Airbus Testing Customizable Airplane Cabins With Spas, Coffee Bars Instead of Seats

The concept system would allow airlines to customize cabin layouts and amenities quickly and easily—even between flights.

Airbus A3

A New Way of Thinking About Air Travel

A3, the Silicon Valley-based incubation lab from French aviation behemoth Airbus, is testing a modular interior system that would allow the company to swap out seating for "experiences" like a spa, coffee bar, stacked sleeping pods, and more.

The idea, called "Transpose," would repurpose a system that already works for cargo planes—identical modules loaded through giant doors, then aligned and locked into place—and apply it to commercial aircraft, allowing a ground crew to quickly and easily transform an aircraft's interior, even in between flights. The potential for corporate sponsorship—an Illy-branded coffee bar, say—could help replace the revenue lost from losing all those crammed-together economy-class seats.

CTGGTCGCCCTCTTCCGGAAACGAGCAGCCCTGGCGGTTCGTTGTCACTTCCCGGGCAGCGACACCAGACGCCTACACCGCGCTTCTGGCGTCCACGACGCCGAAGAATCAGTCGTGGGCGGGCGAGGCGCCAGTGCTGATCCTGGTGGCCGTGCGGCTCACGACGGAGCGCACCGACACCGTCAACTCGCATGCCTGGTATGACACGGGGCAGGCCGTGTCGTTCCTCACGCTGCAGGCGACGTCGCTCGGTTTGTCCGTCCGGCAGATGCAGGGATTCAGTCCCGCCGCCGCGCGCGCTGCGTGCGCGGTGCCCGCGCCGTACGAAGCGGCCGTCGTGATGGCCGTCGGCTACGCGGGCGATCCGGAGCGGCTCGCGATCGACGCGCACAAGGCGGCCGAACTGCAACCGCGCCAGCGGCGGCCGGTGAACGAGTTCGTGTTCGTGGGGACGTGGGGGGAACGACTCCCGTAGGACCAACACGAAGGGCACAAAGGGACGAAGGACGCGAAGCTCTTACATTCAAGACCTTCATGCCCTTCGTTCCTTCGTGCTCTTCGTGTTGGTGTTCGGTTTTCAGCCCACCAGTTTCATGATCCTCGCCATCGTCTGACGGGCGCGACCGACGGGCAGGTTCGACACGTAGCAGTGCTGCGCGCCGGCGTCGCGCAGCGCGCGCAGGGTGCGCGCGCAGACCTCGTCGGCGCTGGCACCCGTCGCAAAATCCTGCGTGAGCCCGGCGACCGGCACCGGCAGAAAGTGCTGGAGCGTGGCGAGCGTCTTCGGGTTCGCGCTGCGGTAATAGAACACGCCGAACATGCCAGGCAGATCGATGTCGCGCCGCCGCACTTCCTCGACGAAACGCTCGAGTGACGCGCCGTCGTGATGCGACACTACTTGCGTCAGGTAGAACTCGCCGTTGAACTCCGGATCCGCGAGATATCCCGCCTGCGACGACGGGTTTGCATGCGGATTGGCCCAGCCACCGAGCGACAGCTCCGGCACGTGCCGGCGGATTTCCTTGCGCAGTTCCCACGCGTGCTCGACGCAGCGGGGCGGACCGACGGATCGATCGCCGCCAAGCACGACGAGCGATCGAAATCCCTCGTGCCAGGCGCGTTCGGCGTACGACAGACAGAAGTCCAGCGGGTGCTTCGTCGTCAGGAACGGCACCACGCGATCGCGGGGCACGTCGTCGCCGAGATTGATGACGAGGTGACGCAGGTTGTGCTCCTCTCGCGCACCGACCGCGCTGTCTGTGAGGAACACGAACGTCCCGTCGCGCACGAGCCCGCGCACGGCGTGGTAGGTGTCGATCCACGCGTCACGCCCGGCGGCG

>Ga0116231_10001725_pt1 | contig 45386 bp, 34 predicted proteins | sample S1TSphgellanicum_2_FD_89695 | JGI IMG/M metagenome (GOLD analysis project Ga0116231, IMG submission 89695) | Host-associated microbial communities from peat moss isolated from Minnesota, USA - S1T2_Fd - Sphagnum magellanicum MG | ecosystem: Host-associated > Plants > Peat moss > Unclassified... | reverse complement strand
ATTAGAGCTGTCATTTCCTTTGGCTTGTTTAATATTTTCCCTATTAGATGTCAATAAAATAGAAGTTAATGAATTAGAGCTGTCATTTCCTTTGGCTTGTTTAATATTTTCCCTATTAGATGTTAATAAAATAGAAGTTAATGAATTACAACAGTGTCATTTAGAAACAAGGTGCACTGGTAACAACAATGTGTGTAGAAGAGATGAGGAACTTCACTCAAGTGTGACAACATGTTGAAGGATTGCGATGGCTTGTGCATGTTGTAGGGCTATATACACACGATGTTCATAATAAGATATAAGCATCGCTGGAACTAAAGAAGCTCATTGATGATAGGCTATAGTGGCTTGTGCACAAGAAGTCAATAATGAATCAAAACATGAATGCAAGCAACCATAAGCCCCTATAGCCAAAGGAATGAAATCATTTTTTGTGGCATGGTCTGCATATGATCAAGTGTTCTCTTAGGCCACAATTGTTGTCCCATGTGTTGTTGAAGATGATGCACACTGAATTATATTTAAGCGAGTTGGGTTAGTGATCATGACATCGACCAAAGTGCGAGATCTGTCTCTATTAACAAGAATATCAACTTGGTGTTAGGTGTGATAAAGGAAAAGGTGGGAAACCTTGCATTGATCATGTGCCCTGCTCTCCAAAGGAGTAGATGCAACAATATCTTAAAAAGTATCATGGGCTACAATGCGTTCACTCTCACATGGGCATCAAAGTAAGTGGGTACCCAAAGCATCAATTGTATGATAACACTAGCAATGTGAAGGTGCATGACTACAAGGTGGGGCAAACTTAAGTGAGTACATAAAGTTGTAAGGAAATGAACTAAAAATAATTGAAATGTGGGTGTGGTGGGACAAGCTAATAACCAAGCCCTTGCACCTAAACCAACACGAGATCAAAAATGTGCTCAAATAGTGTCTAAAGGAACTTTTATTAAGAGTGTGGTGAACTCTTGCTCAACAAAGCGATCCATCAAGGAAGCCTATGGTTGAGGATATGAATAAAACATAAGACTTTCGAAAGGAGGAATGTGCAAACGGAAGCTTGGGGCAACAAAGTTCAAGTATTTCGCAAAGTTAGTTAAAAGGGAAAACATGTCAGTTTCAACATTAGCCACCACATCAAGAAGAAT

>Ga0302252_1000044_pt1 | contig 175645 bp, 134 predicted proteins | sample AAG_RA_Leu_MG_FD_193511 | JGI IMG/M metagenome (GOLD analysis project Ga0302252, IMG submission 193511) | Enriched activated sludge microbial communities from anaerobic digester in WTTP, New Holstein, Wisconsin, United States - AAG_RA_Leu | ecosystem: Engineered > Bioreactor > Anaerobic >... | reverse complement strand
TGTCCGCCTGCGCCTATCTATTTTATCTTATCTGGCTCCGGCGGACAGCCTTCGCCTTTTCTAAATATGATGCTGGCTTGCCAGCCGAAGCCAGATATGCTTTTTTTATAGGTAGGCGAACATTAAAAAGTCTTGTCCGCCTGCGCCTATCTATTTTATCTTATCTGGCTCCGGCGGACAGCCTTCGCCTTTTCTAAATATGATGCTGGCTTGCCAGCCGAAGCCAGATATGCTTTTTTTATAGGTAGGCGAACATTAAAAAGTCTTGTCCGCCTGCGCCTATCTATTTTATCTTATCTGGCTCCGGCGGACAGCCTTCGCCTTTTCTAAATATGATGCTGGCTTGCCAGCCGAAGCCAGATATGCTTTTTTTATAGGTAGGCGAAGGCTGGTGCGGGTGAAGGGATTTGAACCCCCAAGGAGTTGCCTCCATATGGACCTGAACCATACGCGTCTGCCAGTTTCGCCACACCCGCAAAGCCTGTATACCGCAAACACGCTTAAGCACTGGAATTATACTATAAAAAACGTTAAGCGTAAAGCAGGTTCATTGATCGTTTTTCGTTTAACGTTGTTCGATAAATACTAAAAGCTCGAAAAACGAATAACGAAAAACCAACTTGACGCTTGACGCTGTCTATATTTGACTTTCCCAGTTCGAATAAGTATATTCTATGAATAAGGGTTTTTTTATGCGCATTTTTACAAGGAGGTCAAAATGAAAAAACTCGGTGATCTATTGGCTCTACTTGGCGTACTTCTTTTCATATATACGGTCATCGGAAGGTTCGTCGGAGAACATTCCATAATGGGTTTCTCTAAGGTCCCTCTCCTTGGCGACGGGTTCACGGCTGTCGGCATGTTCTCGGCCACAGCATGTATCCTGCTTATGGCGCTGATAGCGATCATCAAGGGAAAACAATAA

In the Works

Airbus debuted Transpose back in December, but it's not just a theoretical flight of fancy; Wired Transportation confirms that A3 has six people working on the concept full-time, with help from over 100 product designers and engineers, and tested the idea using 66 human test subjects navigating a mock-up in an airplane hanger. The concept is not without road blocks: the idea needs regulatory approval, of course, to say nothing of the engineering required to run the various systems—electrical, plumbing, fire, and oxygen—through a plane without a fixed interior. But the early tests show that potential passengers dug it, and how could one think otherwise? Anything is better than the current hell that is economy air travel. At the very least, it could help you avoid having to share economy class with a Saudi Prince's 80 falcons.